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President's Page by Renee Ezer

I’m not big on New Year’s Resolutions. For me, the time to make a change is when I realize that something isn’t working in my life. However, I do appreciate that the end of the year is a time that some people will inventory improvements they’d like to make, and consider strategies to implement them.  So, for all of those people, here are my top 17 strategies from 2017 to sanely practice law, and my best wishes for work-health-family balance and joy for the New Year!

1. Everyone makes mistakes.  Have the courage to own yours, learn from them, and move on.

2. Learn to say “no”. If you take on more than you can competently deliver, no one will benefit, and you’ll probably hurt yourself in the process.

3. Listening is often more important than speaking – especially when it comes to clients and judges.

4. It’s easy to lose perspective in a large case. Get organized up front, set your objectives, and identify the steps that need to be taken to accomplish them.  Then get down in the weeds with the details.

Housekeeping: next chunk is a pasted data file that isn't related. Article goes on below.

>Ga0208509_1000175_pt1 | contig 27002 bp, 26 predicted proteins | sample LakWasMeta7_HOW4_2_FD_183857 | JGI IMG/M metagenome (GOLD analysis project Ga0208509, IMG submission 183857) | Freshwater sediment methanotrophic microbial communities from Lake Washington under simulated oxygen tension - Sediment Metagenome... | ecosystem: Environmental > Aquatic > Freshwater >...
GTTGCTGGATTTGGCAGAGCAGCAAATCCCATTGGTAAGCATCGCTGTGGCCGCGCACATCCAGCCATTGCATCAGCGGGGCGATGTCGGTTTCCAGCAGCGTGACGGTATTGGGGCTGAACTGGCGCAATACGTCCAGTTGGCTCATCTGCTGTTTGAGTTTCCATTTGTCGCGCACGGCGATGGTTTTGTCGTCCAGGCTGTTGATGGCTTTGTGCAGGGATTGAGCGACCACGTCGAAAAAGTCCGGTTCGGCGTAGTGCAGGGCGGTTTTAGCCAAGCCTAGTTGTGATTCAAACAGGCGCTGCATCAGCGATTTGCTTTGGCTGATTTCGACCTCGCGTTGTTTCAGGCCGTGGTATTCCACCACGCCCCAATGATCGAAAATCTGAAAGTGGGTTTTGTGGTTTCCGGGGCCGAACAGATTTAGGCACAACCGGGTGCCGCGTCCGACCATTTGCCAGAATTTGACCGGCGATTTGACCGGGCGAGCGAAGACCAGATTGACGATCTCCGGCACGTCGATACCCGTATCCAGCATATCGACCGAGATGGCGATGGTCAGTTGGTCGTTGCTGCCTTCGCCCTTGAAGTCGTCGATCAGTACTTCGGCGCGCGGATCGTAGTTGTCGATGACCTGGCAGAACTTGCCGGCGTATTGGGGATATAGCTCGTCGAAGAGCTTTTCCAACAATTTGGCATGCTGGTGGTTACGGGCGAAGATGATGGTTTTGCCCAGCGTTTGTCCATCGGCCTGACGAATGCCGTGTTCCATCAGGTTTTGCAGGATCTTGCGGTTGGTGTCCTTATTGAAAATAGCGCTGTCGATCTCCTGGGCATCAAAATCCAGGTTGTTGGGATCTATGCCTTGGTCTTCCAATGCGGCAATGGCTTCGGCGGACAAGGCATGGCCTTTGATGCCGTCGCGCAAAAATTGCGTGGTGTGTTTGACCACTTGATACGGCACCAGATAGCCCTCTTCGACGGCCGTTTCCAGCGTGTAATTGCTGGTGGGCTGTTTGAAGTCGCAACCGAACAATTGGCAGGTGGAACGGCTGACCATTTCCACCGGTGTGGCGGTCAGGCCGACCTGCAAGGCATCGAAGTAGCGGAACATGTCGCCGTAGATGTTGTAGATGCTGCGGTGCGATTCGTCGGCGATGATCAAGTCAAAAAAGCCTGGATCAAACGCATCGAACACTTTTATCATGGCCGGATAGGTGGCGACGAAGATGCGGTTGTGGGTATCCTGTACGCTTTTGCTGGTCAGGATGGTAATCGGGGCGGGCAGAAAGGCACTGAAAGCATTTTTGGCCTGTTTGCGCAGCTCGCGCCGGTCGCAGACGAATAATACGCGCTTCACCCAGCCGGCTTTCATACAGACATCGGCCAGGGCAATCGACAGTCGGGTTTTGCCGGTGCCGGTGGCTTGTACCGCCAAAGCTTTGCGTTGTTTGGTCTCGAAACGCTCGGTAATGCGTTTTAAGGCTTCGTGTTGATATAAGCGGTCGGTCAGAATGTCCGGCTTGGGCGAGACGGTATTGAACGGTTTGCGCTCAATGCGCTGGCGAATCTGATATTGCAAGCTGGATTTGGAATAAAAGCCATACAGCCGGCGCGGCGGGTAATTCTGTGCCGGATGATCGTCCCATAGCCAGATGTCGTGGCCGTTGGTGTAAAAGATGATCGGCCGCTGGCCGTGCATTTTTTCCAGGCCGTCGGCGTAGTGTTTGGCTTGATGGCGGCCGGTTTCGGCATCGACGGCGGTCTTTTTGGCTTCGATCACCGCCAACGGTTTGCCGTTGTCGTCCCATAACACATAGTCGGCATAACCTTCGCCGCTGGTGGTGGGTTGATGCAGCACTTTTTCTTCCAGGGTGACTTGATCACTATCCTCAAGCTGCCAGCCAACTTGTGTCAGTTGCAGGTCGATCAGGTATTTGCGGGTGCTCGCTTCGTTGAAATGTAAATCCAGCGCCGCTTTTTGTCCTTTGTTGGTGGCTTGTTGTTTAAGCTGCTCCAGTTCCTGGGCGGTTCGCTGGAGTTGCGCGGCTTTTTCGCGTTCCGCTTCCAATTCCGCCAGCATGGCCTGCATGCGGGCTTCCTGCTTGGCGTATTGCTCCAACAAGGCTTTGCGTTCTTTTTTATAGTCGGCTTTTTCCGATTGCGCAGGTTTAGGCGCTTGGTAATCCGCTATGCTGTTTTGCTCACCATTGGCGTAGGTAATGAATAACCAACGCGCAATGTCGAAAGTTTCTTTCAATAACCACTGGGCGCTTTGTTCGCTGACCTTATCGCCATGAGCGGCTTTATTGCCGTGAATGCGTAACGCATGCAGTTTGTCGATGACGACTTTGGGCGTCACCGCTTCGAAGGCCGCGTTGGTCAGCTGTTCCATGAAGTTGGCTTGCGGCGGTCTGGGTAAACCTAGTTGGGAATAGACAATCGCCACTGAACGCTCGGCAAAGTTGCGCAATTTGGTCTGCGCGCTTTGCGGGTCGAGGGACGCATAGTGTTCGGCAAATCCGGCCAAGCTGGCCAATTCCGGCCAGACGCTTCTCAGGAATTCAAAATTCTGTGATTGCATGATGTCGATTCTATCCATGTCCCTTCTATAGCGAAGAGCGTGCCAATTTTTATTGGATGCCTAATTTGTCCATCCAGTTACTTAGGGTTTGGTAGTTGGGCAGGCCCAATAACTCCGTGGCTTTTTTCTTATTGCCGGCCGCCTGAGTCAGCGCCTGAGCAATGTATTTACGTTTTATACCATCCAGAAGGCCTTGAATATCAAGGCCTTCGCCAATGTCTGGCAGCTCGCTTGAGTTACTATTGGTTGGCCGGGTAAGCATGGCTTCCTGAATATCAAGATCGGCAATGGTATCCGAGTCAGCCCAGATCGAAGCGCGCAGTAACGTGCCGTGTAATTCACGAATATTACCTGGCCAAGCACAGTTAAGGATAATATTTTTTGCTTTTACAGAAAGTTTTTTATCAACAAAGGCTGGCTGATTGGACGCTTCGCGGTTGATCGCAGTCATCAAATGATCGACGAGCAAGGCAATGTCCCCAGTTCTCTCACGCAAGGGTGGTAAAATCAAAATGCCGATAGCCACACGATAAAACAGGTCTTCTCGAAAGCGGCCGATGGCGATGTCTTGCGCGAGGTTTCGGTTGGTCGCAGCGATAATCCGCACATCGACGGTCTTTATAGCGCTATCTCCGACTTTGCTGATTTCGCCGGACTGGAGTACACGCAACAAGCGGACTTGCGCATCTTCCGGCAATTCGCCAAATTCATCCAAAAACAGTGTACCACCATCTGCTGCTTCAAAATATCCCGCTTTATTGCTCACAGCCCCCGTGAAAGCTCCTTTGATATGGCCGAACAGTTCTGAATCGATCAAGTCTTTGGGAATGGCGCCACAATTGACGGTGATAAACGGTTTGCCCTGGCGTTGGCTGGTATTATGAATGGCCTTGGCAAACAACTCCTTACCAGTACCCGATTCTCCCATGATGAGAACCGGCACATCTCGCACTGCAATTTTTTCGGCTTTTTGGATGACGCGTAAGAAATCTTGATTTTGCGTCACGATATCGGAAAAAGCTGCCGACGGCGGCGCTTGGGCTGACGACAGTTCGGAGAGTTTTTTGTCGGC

4. Help your client evaluate both emotionally and financially what their case is worth. Not every fight is worth fighting.

5. Ask questions. There will always be more that you don’t know, than what you do know.

6. Give credit where it is due.

7. Figure out what you need to deal with the stress and anxiety of practicing law, and make sure you get it. Restful sleep, nutrition, exercise, and unplugging are always good places to start.

8. Don’t be afraid to ask for help.

9. Be on time. This is a fundamental way of showing respect for the person with whom you have made a commitment. If, for any reason, you cannot be on time, communicate this fact as soon as you become aware of it.

10. Learn to delegate, both in and out of your practice.

11. Know your strengths and weaknesses.  Compensate by associating with people who can provide support in the areas in which you are deficient. 

12. Learn how to use social media and apply the same rules to yourself for content that you would give to your teenager.

13. But don’t let social media become a substitute for personal relationships.

14. Take notes.  Your memory isn’t as good or reliable as it used to be.

15. Always take the high road and the ethical path. ‘Nuf said.

16. Act as if you are someone’s role model. 

17. Take at least one pro bono case from BCLS every year. No matter what our struggles, we are very fortunate to make our living practicing law in Boulder County.



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